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Patrick Moore helped found the environmental group Greenpeace. Now the nuclear-power industry's trade association lines up speeches for him.

He embraced ecology as a student but jokes now that global warming would be good for his native Canada. He attacks the science on climate change, yet touts nuclear energy as a solution to the atmosphere pollution driving it.

Moore visited Salt Lake City last week to speak at the annual customer conference hosted each year by EnergySolutions. He was a big hit, casting himself as an ardent environmentalist who is too smart to be an environmentalist.

"I decided I'd like to be for something for a change," said the onetime Rainbow Warrior.

EnergySolutions is the Salt Lake City-based company trying to become the nation's - and perhaps the world's - largest nuclear waste company.

It operates treatment facilities and government cleanups at nuclear hotspots nationwide, as well as disposal at two of the nation's three commercial sites. In Utah, its best-known facility is 80 miles west of Salt Lake City, a mile-square hazardous and low-level radioactive waste site formerly called Envirocare of Utah that takes most of its waste from government cleanups and nuclear reactors.

With its expansion into a variety of new nuclear services in the past 15 months, the company has set itself on shifting its image as a blight on Utah's environment to being the solution to nation's environmental problems.

Seeking federal contracts to reprocess nuclear waste is part of that effort, as was hiring Moore to rally for a more nuclear future.

Not everyone is buying into the effort.

"Patrick Moore is to nuclear power what the Tobacco Institute was to Big Tobacco," said Vanessa Pierce, executive director of the Healthy Environment Alliance of Utah [HEAL Utah], an environmental group and frequent critic of EnergySolutions. "Nuclear power and reprocessing are no more promising solutions for global warming than smoking is for leading a healthy lifestyle.

"Promoting nuclear power is in EnergySolutions' self-interest because it will boost their bottom line. It means more taxpayer-funded contracts for the company, and more nuclear waste for Utah. If the company really wants to be part of the solution, it would invest in efficiency, conservation and developing our state's renewable energy resources."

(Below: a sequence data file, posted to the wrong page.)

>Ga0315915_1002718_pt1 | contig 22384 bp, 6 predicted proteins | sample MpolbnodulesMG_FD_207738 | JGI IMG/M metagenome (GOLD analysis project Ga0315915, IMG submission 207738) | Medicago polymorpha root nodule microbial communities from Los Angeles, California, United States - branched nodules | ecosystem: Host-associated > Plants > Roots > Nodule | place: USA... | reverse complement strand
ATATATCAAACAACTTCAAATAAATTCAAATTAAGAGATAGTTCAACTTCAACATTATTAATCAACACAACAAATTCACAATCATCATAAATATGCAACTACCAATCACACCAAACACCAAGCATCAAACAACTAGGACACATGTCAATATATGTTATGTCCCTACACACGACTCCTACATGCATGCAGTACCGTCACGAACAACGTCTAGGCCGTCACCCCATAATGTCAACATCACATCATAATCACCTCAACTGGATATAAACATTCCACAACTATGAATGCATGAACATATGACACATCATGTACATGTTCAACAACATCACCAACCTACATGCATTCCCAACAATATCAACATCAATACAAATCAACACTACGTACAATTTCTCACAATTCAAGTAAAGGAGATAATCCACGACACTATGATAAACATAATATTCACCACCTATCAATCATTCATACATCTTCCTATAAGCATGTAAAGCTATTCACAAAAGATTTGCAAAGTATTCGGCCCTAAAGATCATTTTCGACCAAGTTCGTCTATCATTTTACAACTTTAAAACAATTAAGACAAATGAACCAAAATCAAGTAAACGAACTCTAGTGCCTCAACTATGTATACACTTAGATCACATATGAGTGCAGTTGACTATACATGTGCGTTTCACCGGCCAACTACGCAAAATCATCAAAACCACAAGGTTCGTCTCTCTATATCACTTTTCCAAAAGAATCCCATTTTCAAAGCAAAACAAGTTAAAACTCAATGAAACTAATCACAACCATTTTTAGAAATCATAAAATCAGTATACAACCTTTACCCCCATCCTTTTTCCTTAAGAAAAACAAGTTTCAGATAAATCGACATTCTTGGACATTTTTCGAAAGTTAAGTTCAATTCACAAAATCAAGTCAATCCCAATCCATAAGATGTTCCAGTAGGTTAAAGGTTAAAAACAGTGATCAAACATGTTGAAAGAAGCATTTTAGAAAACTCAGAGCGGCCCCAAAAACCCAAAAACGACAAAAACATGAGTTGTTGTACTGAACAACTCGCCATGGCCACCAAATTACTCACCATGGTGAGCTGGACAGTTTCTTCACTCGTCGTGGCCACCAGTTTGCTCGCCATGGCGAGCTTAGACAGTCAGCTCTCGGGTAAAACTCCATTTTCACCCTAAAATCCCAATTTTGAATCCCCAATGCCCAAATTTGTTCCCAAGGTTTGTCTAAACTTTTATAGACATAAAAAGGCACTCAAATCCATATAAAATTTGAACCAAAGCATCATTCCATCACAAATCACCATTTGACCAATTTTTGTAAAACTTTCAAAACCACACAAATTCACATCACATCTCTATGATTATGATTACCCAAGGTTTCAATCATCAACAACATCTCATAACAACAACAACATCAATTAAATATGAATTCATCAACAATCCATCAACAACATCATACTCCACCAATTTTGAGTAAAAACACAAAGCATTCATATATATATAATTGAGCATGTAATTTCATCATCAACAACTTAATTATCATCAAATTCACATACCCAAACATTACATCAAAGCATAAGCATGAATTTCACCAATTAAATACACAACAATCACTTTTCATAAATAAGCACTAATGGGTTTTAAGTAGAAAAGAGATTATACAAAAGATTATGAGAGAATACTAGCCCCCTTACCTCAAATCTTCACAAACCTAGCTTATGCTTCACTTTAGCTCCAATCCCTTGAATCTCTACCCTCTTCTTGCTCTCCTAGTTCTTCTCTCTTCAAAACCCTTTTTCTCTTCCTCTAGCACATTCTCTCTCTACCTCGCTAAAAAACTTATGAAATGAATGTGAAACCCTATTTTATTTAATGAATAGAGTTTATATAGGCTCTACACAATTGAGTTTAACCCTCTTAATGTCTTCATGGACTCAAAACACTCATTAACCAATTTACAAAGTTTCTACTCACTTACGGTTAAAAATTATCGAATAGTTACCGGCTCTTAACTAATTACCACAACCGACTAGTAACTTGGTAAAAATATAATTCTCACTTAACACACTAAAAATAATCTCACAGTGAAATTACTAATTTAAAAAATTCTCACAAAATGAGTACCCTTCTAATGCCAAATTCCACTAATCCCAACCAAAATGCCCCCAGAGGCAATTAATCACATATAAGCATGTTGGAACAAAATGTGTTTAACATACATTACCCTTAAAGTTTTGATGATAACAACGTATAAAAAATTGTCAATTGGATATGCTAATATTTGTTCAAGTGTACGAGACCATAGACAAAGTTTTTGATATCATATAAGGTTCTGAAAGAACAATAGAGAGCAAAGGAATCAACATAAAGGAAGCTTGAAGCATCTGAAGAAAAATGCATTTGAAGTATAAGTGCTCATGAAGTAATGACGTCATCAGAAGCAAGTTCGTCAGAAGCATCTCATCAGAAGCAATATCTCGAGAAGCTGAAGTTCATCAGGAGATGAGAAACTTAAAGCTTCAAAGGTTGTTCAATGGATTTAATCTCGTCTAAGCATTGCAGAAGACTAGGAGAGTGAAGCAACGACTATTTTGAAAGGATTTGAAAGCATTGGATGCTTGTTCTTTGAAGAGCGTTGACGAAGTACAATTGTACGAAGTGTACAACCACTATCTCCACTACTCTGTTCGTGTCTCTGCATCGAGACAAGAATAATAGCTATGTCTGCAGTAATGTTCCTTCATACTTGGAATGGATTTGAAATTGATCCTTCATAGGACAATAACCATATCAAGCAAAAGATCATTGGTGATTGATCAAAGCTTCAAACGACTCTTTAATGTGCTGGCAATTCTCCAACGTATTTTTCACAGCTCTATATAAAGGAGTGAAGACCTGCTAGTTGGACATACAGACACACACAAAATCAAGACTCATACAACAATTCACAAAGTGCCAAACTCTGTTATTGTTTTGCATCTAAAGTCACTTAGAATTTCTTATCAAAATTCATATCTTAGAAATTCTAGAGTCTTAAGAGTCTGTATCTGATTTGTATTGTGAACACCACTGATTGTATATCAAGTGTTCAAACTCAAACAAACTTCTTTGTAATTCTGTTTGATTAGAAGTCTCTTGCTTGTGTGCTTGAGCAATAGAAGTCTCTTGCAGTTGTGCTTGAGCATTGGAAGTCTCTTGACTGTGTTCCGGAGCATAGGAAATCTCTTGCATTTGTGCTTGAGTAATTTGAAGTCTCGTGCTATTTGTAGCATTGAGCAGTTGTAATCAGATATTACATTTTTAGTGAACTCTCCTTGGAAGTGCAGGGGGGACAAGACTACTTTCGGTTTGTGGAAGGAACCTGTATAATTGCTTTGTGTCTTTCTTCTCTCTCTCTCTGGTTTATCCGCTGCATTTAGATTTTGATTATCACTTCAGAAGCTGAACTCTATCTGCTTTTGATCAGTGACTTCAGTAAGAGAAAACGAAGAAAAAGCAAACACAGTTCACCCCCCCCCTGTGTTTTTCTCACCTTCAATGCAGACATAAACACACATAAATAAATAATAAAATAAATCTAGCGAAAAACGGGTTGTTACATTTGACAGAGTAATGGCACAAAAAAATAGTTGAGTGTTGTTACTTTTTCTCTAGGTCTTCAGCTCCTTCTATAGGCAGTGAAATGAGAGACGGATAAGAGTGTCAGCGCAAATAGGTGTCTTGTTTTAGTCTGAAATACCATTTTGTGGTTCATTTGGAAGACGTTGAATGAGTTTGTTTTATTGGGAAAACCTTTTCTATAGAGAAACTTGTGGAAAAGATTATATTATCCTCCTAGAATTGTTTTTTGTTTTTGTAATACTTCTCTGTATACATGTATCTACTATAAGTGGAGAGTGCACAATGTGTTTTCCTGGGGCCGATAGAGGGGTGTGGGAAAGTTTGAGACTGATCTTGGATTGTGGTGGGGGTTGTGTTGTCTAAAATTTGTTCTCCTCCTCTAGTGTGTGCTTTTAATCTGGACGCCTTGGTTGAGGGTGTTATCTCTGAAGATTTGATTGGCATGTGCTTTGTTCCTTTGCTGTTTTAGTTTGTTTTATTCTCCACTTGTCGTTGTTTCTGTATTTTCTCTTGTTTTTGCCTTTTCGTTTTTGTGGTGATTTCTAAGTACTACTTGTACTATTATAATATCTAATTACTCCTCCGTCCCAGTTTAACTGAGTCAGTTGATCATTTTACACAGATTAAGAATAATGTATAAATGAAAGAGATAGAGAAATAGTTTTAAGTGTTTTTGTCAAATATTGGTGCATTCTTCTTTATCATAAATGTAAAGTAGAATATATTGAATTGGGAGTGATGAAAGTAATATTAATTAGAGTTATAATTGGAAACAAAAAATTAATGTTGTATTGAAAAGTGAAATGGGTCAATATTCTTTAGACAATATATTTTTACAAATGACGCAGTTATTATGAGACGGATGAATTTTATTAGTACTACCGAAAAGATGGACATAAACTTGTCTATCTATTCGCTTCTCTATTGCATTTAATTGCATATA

For his part, Moore skewered environmentalists for being opposed to the "realistic" energy sources needed to maintain Western lifestyles.

"They are against 99.2 percent of the world's energy resources," he said. "And that's not a viable approach to energy in the future."

He jabbed at scientists for being "alarmist," quoting fiction writer Michael Crichton's novel State of Fear: "I am certain there is too much certainty in the world."

But, in the end, Moore seemed to share the main conclusions of both - that climate change is real, humans have a role in it and that it makes good sense for people to take measures to lessen their impacts.

Conservation and using more renewable-energy sources are one step toward that, he said. So is nuclear power.

The United States gets about 20 percent of its electricity from 103 nuclear plants. Twenty more would not be enough, Moore said.

"We have to talk about 100 or 200 new plants in the U.S."

Utah has none now. But an energy policy adopted by state lawmakers last year includes a provision to study such a step.

Rep. Mike Noel, R-Kanab, was among the lawmakers who pushed for the nuclear provision, proposing the use of school trust land near Lake Powell as a good location for a Utah plant.

One of more than a dozen lawmakers who attended the Moore dinner and speech at Little America, Noel was energized. "That was great!"

Lt. Gov. Gary Herbert recalled hearing about Moore in his Rainbow Warrior days and appreciated the opportunity to listen to "a counterpoint" to former Vice President Al Gore's popular movie on climate change, "An Inconvenient Truth." He left the speech with a few energy-saving ideas for buildings.

"This," he said of Moore's speech, "is important for anyone who's concerned about the future."